Tony Blair talks to Richard Angell from Progress about Israel's decision to liberalise its policy on Gaza and his hopes for Middle East peace
Always known for being an optimist, Tony Blair doesn't miss the opportunity to launch into how the change in Israeli policy will make a difference to everyday Gazans.
"It should mean that they can get ordinary foodstuffs and household items as a matter of course. There's a permitted list at the moment which has only got about a hundred items on it. If you switch that to a prohibited list it means thousands of items go in. So it's a big difference."
Not ducking the important issue of construction materials, Blair says, "because of the arrangements for getting construction materials for the UN projects it should mean that we repair sanitation, housing, water and schools and so on. Over time, I hope even in the next few weeks, we should get doubling of the amount of stuff going into Gaza"
There is no time for congratulating him on the success that this deal mean to his role as Quartet Representative, before he jumps straight in: "We have got to implement it now - that's the main thing".
He continues, "You've got to have the capacity at the crossings to bring the stuff in, as Israel will insist on checking it for security reasons. And a lot depends - always always always - on what happens.
"If people do stupid things and start firing rockets again then that will complicate things, but on the assumption that the only problems are logistical then it should be possible to ramp it up pretty quickly. The main crossing at the moment, Kerem Shalom, is open only five days a week for six hours each day, so there's a lot of spare capacity you could put in there."
Israel has come under attack from friend and foe for what happened on the flotilla heading for Gaza. We asked the Quartet Representative what it was that convinced the Israelis to change policy.
"Obviously the flotilla focused people's minds but actually we'd been in discussion already with the government about changing the policy, so that we worry about security, we make the distinction between the security needs of Israel but also the needs of people in Gaza. So ‘weapons out but everything else in' is the basic mantra" he says.
But what does this mean for the Hamas government and for getting Gilad Shalit back for the Israeli people?
"Hamas have got a chance if they want it. The door is open for them to play a part in this. With a very sensible goodwill gesture with the release of Gilad Shalit they would get anything up to 1000 Palestinian prisoners in exchange.
"That would be a major thing. Obviously if they want to be part of the peace process they can be but they have to foreswear killing Israeli citizens in order to be part of it. I think there is a real chance for Hamas if they want to take it and that's the question you can't be sure of, do they want to take it?"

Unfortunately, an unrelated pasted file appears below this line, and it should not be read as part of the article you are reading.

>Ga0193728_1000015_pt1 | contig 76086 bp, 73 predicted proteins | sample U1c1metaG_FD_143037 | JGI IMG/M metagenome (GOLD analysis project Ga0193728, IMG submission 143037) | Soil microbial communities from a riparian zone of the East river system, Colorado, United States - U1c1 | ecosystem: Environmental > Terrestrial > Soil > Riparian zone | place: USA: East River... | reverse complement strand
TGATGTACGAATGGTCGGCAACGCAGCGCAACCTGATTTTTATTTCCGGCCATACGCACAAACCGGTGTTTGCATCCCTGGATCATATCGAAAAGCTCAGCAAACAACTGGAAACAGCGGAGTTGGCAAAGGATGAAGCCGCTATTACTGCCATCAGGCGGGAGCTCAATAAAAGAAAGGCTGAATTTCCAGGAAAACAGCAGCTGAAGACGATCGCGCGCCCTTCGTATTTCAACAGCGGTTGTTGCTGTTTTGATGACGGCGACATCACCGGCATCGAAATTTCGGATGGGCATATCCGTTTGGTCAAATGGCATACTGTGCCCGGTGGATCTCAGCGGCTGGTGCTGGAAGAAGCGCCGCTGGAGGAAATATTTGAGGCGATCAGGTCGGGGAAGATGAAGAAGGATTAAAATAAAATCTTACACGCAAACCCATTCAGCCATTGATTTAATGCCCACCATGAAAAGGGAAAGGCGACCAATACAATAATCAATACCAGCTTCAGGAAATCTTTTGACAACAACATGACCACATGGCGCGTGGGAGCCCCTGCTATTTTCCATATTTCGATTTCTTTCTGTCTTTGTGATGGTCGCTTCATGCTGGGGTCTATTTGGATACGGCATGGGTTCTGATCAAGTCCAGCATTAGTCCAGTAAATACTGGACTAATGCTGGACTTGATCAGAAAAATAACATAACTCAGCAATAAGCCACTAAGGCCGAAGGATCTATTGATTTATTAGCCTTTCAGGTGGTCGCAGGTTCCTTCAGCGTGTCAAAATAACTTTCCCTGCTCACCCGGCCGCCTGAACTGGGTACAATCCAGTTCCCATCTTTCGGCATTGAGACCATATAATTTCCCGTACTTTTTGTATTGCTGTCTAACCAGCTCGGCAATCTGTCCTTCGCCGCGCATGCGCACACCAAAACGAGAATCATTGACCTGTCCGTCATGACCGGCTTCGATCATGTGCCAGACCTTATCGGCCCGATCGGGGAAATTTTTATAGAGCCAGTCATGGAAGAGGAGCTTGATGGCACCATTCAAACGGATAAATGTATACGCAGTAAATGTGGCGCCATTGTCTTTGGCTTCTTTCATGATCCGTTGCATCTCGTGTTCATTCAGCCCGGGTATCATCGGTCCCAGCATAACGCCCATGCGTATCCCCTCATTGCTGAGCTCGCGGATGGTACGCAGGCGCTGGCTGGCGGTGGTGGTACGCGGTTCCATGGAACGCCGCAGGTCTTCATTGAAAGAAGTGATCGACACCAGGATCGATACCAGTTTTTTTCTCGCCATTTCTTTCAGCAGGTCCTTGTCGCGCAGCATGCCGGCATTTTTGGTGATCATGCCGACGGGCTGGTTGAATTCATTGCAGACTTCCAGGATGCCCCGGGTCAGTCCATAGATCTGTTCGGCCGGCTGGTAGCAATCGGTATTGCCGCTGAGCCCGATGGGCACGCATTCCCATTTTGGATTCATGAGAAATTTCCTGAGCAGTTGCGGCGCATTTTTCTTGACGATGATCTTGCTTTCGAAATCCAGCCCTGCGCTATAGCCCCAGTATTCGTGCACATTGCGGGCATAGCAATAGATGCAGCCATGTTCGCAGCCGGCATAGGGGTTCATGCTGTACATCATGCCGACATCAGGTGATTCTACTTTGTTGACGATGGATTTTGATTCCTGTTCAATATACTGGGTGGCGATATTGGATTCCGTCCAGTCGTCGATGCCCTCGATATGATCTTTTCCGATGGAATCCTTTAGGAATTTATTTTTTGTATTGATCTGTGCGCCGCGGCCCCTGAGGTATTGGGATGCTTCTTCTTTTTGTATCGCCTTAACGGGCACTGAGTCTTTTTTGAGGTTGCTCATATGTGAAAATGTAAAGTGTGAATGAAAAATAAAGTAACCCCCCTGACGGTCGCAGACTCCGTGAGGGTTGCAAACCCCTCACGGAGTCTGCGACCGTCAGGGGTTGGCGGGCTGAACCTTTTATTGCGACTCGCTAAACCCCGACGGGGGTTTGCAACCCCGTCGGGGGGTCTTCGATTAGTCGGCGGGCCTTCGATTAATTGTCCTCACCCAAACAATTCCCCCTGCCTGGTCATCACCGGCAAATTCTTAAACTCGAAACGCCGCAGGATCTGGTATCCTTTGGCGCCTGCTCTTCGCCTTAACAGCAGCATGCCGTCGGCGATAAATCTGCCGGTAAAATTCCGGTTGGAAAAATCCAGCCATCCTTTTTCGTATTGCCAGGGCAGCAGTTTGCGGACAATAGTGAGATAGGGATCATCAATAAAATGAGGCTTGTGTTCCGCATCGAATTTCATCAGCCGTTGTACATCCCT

Tony Blair has worked on significant changes in the West Bank on behalf of the Quartet. In the relatively short time since leaving Downing Street he has worked to secure record donor support for the Palestinian Authority in support of Prime Minister Salam Fayyad's state building plan. He has worked to improve access and movement on the West Bank which has seen the opening of key check points.
The economy is now growing, and in addition to organising two Palestine Investment Conferences, he has worked to secure the largest foreign direct investment which created a second Palestinian mobile phone network - Wataniya.
"The key to this process is that if the Palestinians create the institutions and the capacity of statehood it means the Israelis will then have confidence that the state will be properly governed. It's a such a small bit of territory they need to have that confidence."
Turning to the wider peace process, the former prime minister said, "I think it is to turn the indirect talks to direct talks in the next couple of months or so. The key to that is that the Palestinians believe talks will be credible, that the context is right, and if there's proper alignment between reality on the ground and the political negotiation."
More importantly he believes, "It is possible to turn peace proximity talks into direct talks and that's what we should do."
Before Mr Blair rushes off to his next meeting, we ask, what hope is there for the region.
"The key thing is to get peace and see the region embrace the modern world, which means different religions and faiths coexisting peacefully, and that there is a state of Israel which is recognised and accepted, and that there is a state of Palestine.
"And thereafter the region can actually concentrate on the great challenges, which are development and education and the fact that the population of the Middle East will double in the next twenty-five years."